A man charged with murdering his father-in-law had assisted a woman who killed her husband 20 years ago, the Attorney General’s Office said in an application for bail to be revoked.

Gregorio Scicluna, 53, from Kalkara, was granted bail by Magistrate Josette Demicoli two weeks ago against a personal guarantee of €30,000 and a deposit of €30,000 but remained behind bars because he could not afford the deposit.

He is pleading not guilty to murdering Joseph Caruana last October, trying to murder his ex-wife, Maria Simone Caruana, 27, their five-year-old daughter, Yasmin, and three-year-old Shania. Ms Caruana and Shania were hit by gunshot pellets fired at close range.

He had given the woman, who he was having an affair with, a revolver

The accused denied stealing the weapon used in the shooting at his house in Kalkara, being in possession of an unlicensed firearm, handling stolen property and relapsing.

The Attorney General is insisting Mr Scicluna should remain in preventive custody considering his criminal past.

In the application, lawyer Philip Galea Farrugia, for the Attorney General, noted that about 20 years ago the accused had been found guilty of assisting a woman who had shot dead her husband.

Mr Scicluna had given the woman, with whom he was having an affair, the revolver used in the murder.

Furthermore, Mr Scicluna had been convicted of sex offences, including cases involving minors.

Dr Galea Farrugia said the accused was very untrustworthy and seemed to have learnt nothing from his previous convictions.

Indeed, he added, the opposite seemed to be the case as the crimes he committed became more serious, culminating in Mr Caruana’s murder. His young daughters had witnessed the murder and one of them suffered injuries after being hit with gunshot pellets from the shotgun fired by the accused.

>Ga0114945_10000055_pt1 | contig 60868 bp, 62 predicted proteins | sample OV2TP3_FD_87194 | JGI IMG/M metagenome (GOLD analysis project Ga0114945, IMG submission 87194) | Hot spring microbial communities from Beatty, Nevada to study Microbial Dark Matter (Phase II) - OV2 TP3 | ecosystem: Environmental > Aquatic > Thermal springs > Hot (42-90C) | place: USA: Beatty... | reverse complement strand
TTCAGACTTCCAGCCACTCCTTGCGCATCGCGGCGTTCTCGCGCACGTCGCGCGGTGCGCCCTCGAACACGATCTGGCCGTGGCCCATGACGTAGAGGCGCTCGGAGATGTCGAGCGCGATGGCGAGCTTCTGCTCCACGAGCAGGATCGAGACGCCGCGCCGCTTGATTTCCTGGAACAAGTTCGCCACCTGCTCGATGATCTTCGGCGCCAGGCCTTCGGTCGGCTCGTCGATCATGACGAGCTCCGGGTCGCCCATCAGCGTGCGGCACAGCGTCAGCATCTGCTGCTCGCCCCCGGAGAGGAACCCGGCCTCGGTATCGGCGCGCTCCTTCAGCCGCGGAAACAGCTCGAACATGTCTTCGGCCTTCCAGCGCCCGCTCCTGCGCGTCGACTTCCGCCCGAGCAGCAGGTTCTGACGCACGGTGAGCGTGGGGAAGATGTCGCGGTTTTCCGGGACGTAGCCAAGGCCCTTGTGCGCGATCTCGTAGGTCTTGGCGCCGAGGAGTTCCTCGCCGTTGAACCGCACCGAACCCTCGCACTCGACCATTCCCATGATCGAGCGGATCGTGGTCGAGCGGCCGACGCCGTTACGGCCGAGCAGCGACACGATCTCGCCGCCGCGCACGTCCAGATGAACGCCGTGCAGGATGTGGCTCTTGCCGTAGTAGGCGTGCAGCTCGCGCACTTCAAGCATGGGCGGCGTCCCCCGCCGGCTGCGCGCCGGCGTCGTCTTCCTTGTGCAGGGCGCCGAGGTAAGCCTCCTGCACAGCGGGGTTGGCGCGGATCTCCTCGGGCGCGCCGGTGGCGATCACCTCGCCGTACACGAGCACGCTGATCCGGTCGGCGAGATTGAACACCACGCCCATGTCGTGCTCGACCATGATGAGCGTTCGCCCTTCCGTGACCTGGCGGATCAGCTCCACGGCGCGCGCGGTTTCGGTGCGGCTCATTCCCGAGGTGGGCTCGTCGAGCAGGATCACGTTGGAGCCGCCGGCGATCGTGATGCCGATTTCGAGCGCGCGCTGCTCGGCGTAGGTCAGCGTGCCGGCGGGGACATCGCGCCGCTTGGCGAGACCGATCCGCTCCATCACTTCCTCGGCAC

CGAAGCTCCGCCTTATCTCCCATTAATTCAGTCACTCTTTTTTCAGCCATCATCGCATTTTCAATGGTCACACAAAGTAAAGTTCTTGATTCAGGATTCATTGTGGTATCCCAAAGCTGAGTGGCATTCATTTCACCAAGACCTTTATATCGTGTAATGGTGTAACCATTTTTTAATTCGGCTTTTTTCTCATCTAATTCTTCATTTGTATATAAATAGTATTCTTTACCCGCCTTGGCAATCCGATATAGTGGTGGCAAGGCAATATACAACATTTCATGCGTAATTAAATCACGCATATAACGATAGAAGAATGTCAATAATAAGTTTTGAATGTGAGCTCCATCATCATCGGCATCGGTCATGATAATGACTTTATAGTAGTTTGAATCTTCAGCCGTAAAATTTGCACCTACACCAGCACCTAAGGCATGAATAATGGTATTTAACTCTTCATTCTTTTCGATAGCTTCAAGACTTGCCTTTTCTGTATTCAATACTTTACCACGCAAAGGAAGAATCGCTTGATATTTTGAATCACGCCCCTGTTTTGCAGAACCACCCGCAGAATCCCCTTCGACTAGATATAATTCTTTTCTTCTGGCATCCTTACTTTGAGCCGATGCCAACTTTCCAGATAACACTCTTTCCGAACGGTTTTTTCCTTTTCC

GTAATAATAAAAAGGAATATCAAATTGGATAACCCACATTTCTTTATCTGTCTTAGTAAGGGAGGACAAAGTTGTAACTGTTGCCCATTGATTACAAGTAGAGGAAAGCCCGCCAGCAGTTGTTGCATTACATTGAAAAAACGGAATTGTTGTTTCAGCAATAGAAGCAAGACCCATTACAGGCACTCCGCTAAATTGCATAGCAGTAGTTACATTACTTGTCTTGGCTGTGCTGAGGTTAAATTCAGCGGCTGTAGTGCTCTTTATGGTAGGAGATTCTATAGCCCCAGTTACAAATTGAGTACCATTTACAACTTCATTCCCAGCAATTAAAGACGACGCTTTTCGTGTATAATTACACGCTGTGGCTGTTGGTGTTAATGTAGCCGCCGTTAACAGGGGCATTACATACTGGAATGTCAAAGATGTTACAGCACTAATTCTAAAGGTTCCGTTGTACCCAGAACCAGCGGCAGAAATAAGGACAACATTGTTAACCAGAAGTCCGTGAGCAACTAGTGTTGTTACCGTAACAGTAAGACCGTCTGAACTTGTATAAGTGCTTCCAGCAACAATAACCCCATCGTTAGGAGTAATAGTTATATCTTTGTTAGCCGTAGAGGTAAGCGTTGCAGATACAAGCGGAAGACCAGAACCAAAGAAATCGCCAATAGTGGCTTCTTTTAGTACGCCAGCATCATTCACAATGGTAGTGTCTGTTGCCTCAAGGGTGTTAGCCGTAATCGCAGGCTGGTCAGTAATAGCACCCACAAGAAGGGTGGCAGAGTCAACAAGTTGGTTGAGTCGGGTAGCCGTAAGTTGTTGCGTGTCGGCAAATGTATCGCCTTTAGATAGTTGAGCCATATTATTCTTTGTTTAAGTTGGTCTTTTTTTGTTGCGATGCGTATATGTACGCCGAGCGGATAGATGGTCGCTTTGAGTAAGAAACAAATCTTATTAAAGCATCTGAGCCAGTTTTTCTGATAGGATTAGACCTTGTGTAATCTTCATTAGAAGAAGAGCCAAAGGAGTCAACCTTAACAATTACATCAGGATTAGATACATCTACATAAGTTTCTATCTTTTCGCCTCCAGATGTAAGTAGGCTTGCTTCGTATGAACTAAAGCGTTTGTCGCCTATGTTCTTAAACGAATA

Not only did he shoot the victim dead but he then hit him on the head so hard that the weapon’s butt broke, Dr Galea Farrugia pointed out.

While presumption of innocence was a cardinal principle in the rule of law, which also included the granting of bail, this was a particular case where the accused should have been retained in custody.

He noted that, in granting bail, the magistrate had ordered that the accused should not go to Fgura, Kalkara and Tarxien, to give the victims peace of mind though the wounds were still fresh.

The incident, Dr Galea Farrugia noted, only happened 11 months ago and the man’s daughters and former partner were terrified about the possibility of him approaching them or worse, especially considering that the two young children were the only eyewitnesses to the murder.

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